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NEWS | Sept. 12, 2008

Taking care of our dorm residents

By Master Sgt. Jeffrey Bise 316th Logistics Readiness Squadron First Sergeant

One of the most exciting and anticipated expectations in a young Airman's career is living in the dormitories. It's this first encounter outside of basic training and technical school where Airmen get to truly have their own room and privacy! 

With our current economy, especially with gas prices as high as they are, living in the dorm is the best deal going. However, Airmen have a responsibility to maintain their quarters, just as they would if they were living in apartments outside the installation. 

Whose responsibility is it to ensure our Airmen are maintaining their quarters? The Commander? The First Sergeant? 

Well, in a sense maybe; however, first-line supervisors and flight supervision need to know what's going on in this area of an Airman's life. 

Commanders and First Sergeants are always interested in the morale of those Airmen residing in the dorms. Some questions they may ask are: 1) How is your room? 2) Do you have everything you need? Or 3) What could you use that you don't have? 

When was the last time, as a supervisor, you asked your Airmen how their quarters were or if there wassomething they needed to improve their quality of life?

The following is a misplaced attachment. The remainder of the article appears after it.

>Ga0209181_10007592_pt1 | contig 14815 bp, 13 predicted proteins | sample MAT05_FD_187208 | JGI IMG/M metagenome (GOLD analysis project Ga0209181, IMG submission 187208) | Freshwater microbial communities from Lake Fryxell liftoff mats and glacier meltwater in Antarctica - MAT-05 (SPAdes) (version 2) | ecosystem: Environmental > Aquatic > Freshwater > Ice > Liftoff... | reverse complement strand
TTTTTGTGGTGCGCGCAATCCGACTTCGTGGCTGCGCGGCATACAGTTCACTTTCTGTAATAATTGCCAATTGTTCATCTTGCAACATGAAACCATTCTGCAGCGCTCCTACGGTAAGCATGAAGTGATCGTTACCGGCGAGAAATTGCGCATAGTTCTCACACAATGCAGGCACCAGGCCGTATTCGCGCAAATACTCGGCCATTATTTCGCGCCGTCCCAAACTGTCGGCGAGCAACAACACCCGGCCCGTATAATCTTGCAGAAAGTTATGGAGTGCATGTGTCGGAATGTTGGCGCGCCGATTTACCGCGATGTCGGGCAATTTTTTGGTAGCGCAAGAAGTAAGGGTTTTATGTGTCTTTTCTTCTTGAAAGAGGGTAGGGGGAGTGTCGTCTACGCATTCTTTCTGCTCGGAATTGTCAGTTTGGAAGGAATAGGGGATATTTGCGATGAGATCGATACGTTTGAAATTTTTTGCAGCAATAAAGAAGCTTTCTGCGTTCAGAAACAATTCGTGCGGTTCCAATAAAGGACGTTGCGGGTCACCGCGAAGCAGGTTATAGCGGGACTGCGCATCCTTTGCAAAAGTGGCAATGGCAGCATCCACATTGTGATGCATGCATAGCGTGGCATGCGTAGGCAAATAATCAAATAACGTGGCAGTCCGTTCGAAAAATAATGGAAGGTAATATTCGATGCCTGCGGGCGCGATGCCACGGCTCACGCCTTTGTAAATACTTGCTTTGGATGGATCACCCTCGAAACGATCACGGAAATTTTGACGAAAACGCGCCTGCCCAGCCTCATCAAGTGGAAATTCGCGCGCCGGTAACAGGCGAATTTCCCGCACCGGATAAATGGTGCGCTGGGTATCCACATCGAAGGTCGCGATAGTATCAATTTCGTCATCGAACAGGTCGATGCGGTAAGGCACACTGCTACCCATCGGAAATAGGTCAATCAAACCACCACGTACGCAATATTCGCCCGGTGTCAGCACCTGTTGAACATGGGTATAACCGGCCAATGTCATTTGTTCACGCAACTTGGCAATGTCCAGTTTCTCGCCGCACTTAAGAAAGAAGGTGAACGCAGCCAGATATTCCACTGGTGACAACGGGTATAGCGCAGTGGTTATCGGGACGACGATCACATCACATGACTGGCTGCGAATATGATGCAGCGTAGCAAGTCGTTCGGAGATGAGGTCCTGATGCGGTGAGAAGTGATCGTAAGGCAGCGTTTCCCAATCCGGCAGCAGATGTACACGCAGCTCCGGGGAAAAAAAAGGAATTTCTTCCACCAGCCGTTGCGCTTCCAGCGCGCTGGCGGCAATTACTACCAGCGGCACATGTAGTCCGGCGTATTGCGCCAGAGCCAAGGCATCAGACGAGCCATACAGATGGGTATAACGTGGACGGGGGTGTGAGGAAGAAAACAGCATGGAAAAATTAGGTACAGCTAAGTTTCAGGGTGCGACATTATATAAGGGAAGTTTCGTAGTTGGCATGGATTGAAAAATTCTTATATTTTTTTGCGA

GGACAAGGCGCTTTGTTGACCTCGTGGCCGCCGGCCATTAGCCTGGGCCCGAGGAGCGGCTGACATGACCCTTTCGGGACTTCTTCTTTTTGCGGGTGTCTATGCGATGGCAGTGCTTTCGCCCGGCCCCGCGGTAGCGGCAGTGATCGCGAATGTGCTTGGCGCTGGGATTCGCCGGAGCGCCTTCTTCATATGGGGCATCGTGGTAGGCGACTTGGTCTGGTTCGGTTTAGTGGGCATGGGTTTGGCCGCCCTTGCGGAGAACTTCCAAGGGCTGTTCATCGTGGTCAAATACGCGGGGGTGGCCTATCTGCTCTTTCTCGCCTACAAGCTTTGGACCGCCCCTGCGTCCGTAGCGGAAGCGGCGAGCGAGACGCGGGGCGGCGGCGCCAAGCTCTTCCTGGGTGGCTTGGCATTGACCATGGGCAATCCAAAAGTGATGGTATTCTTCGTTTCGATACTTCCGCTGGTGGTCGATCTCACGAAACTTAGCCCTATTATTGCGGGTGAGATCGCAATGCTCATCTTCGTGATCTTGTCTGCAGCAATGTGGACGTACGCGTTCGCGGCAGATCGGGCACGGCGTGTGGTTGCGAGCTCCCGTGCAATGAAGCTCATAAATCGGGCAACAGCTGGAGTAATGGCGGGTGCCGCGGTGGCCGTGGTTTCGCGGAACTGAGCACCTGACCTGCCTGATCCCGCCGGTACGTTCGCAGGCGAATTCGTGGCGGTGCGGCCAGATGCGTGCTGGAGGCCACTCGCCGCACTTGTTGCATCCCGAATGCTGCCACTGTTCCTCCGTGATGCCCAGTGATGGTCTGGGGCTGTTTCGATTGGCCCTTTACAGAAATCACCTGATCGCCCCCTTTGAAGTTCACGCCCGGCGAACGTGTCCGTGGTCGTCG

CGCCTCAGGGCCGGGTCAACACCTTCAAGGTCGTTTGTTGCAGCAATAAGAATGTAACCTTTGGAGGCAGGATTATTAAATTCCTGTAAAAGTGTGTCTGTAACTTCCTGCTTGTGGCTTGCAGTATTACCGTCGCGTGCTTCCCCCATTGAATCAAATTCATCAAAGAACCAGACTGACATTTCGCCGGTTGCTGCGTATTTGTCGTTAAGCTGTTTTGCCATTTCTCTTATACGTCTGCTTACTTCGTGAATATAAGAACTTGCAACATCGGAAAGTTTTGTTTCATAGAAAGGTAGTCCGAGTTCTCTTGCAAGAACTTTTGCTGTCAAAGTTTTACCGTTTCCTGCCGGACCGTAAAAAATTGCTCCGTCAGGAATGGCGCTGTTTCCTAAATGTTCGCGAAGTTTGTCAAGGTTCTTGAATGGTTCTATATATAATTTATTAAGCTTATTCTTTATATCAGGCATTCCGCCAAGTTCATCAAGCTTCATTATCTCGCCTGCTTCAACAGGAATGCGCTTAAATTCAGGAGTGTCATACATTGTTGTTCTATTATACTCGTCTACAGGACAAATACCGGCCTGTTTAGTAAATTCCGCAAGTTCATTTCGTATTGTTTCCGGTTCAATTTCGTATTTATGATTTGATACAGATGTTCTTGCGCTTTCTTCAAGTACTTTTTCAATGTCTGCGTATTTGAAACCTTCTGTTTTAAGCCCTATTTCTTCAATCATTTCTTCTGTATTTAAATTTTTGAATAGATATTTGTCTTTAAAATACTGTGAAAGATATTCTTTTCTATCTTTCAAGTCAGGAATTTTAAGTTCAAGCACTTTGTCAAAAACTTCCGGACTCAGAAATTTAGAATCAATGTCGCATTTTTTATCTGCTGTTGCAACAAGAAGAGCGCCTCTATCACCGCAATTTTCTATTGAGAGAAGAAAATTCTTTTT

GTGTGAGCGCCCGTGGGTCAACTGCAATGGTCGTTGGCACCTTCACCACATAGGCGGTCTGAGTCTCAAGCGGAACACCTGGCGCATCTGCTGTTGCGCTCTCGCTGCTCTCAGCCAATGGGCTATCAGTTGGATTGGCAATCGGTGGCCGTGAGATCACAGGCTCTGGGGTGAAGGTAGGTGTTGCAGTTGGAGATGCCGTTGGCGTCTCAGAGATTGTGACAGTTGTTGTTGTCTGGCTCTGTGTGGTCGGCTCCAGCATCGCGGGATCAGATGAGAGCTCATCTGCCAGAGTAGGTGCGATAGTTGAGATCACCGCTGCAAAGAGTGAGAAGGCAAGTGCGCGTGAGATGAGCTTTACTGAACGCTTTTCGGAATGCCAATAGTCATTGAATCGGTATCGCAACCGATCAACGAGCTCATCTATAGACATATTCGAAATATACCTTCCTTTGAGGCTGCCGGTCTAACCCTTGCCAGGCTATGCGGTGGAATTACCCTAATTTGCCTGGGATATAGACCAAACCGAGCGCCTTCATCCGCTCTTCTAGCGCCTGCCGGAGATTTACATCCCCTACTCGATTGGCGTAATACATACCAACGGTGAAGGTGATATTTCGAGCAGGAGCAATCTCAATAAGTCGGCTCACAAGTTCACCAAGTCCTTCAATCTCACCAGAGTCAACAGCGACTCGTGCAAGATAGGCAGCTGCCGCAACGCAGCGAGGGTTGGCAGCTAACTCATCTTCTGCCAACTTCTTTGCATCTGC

If you are not asking, how will you know? 

When was the last time you visited your Airmen's dorm? In accordance with AFI 36-2618, The Enlisted Force Structure in Chapter 4, para., NCOs are to frequently visit dining facilities, chapel centers, recreation facilities, dormitories, and enlisted clubs to familiarize themselves with their subordinates' off-duty opportunities and living conditions. Supervisors should become involved and ask questions. 

Furthermore, as stated above, supervisors should be putting eyes on where their Airmen live. 

Senior NCO's should renew their emphasis, to get out and visit their Airmen; not only at work, but for those living in the dorms. We need to be taking care of everyone. 

Communication is important. Airmen need to notify their chain of command before any given situation becomes more than they can handle. The chain of command is here to help. If our Airmen are not letting someone know, what can we do to make it right? 

Dorm residents also need to become more involved in the dormitory council. Not only should they address their concerns to the dormitory management staff, but also inform their supervisors, First Sergeants and Chiefs about their concerns. 

When it comes to living in the dormitories, every Airman has a responsibility to fulfill. The dorm is your "home," it's every Airman's responsibility to maintain their assigned quarters to the utmost of their ability. Take care of what you have, because we want to ensure you have everything available to make the dorm experience a positive one. 

With a renewed emphasis by the chain of command, we can all make a positive impact on our Airmen's lives.